- Superfat, superfatting (SF): Increasing the fat, or reducing (“discounting”) the lye a little bit (typically 5-8% by weight) to ensure that all the lye is consumed in the reaction, and just a little oil is left over. Too much SF and your soap is greasy; too little and it’s caustic. There is no caustic left in properly made bath soap. Caustic soap may irritate your skin, but is fine for laundry, and helps the cleaning process.
- Trace: During mixing, when lye/oil mixture starts to react and thicken. Hand stirring=slow; stick blender=fast. “Trace” is simply an observed, subjective measure of viscosity that, with experience, is a good indicator of the onset of saponification. A more accurate (less subjective) measure is temperature rise: in small batches, a 2-3°F rise indicates readiness to pour—e.g., the exothermic reaction is now underway, and will now ramp itself up until all the happy caustic ions marry all the happy triglycerides and make lots of happy little soap babies—with a few nice hydrophilic glycerin in-laws and emollient godmothers left over for pampering…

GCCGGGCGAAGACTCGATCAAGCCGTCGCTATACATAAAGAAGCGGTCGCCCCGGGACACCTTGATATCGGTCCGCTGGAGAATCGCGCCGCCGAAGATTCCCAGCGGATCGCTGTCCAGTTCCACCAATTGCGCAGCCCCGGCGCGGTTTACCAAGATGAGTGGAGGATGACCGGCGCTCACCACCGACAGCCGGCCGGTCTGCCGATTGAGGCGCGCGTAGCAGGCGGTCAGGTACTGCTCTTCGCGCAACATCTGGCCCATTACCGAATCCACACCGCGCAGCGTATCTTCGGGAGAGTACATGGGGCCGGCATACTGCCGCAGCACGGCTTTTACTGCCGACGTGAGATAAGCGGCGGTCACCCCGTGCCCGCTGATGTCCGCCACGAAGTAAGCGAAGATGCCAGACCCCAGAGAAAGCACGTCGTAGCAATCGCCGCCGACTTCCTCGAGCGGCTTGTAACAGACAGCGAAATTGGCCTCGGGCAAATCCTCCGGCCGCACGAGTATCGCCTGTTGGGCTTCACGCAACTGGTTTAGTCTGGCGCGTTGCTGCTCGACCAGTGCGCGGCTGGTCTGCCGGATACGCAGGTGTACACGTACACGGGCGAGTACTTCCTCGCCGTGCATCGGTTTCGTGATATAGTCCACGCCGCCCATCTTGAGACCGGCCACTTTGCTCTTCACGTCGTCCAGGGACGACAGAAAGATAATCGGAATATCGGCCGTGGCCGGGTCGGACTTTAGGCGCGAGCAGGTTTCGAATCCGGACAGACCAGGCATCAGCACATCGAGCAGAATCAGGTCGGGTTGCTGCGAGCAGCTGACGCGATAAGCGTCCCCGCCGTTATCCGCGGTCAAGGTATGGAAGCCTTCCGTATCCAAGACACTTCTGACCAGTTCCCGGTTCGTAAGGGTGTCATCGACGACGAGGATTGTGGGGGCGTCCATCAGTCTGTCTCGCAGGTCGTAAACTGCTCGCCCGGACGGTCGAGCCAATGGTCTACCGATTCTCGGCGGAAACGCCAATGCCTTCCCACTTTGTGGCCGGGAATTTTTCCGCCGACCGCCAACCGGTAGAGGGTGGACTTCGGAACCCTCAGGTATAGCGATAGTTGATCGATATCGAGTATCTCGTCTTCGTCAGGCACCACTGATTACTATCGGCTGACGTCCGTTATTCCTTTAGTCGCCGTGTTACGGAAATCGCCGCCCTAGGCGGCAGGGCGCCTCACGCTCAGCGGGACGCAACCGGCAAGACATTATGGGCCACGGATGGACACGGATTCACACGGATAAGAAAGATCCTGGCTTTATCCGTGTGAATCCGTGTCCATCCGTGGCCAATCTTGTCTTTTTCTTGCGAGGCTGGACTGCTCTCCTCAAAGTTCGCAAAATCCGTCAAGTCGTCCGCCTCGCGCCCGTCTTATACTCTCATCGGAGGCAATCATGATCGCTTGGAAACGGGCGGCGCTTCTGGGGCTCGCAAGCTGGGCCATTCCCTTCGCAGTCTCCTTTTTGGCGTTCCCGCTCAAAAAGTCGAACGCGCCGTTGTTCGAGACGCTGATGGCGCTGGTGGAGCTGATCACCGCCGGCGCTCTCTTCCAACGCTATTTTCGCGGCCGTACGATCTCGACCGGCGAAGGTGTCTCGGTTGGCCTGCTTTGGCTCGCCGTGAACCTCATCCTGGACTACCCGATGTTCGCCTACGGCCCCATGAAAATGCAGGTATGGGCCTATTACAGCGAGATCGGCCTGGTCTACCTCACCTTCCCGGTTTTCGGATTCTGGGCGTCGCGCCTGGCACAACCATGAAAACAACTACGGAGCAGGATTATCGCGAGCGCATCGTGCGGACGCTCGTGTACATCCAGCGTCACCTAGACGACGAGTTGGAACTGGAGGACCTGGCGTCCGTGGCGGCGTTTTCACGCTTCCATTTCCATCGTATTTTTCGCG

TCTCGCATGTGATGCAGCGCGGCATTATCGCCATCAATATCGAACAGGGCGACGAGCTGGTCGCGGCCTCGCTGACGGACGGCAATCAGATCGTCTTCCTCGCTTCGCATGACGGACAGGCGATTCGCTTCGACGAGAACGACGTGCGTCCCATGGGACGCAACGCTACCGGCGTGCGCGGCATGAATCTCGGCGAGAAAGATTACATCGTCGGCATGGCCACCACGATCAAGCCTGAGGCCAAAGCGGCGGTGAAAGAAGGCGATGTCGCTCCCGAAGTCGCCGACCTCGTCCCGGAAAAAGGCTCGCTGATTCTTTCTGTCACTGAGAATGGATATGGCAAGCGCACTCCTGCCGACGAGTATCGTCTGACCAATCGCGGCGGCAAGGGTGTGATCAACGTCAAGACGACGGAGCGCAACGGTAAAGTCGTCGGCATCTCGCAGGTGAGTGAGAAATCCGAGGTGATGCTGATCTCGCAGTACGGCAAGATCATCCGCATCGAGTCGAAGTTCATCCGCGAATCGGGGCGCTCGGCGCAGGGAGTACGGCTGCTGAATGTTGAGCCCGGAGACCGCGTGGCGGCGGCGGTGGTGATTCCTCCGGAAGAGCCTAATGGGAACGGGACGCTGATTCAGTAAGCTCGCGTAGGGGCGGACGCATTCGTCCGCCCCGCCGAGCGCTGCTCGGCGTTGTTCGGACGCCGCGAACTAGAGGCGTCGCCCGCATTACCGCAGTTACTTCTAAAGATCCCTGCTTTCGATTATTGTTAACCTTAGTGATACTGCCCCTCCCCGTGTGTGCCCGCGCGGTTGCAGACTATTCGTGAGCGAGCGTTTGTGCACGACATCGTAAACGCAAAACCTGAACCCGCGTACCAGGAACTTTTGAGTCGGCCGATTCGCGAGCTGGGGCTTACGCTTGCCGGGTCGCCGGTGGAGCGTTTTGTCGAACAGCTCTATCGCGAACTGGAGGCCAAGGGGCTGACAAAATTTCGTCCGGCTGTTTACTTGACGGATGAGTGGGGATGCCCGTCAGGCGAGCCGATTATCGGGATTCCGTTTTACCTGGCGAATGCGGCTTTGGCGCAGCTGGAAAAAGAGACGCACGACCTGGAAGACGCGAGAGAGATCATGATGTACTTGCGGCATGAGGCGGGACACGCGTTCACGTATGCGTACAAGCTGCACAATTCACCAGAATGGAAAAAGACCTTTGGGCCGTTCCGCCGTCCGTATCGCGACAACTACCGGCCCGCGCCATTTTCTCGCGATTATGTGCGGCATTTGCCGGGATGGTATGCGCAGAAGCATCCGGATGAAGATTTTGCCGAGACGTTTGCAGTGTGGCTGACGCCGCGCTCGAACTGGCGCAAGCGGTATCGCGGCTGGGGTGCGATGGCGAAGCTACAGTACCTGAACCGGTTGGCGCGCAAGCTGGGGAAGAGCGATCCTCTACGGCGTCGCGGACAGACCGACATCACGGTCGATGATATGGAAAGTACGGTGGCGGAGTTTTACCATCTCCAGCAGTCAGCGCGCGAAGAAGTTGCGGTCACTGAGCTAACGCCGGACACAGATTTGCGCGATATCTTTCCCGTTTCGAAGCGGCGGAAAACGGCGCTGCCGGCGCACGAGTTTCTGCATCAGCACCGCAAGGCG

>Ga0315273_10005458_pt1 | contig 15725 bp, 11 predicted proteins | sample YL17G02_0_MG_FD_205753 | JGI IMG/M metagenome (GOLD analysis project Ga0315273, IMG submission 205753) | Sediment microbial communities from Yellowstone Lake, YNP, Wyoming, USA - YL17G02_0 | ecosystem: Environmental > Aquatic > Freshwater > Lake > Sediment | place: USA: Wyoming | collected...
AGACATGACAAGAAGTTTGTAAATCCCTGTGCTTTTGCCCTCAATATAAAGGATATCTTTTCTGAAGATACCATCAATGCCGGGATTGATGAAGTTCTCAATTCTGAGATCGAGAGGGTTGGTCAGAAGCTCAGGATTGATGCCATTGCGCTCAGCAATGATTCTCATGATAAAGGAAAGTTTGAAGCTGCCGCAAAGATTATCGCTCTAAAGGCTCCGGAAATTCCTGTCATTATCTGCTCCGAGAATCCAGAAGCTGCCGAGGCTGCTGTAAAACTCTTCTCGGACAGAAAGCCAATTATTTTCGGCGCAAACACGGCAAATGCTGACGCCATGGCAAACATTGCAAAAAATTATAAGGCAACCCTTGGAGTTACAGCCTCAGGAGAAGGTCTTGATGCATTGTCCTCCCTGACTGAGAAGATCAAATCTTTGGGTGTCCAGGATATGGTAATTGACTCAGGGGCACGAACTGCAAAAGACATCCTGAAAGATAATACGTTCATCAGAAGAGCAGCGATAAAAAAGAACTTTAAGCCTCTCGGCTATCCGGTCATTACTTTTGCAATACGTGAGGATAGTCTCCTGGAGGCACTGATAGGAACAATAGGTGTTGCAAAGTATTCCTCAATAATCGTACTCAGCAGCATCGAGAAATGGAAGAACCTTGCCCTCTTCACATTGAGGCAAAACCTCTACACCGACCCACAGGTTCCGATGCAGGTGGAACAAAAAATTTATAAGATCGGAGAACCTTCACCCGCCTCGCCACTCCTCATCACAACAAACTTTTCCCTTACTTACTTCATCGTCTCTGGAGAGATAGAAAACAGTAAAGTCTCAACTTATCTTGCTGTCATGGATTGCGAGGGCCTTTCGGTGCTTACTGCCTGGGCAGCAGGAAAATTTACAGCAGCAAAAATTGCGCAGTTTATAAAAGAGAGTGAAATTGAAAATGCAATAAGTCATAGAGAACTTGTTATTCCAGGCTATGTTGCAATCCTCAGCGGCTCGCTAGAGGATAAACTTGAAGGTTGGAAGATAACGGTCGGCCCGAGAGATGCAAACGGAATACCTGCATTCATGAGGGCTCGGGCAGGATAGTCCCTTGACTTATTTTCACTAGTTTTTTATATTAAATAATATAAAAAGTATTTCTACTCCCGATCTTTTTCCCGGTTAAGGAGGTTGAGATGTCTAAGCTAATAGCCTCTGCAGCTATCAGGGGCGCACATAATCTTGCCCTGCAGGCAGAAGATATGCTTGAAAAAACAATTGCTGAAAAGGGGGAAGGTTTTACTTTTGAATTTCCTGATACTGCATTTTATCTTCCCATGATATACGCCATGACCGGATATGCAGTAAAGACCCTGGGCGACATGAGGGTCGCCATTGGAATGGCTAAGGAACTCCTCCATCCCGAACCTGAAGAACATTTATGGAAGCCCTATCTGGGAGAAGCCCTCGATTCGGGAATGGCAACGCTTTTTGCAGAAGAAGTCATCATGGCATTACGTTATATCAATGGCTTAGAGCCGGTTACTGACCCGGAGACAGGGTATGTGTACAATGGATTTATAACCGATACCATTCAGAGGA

- Fragrance Oils and Essential Oils (FO and EO). Usually added at “light trace” (the first visible sign of thickening), they add the scent and/or some extra property to soap. Study carefully before using, as some of them will accelerate saponification; others may cause problems like glycerin weeping. Most will change the chemical reaction to some degree. They are usually added at the rate of about 1.5 to 3 percent of the total weight of the fats/oils. Most are quite expensive, like $10-$20 per ounce, so it’s usually best to either use less expensive oils like peppermint or orange, or not use them at all.
- Exfoliants: Abrasives that make the soap slightly scratchy—things like clay, oatmeal, cornmeal, ground nut shells, and pumice. Some people don’t like their soap so slick, or want their soap to “exfoliate” dead skin cells, or cut heavy grease. (Exfoliosaponificators: soapers who don’t feel clean unless they’ve had a good scratch! 😉 I prefer to just use a scratchy sponge, and leave the grit out of the soap.
- Seize: During mixing, the reaction can accelerate so fast that it sets up in the pot before you can pour it. Adding certain ingredients, particularly synthetic fragrance oils, may cause this to happen unexpectedly. The mix may suddenly act like mashed potatos, cottage cheeze, or taffy; or even set up into a waxy brick. Should never happen if you follow instructions.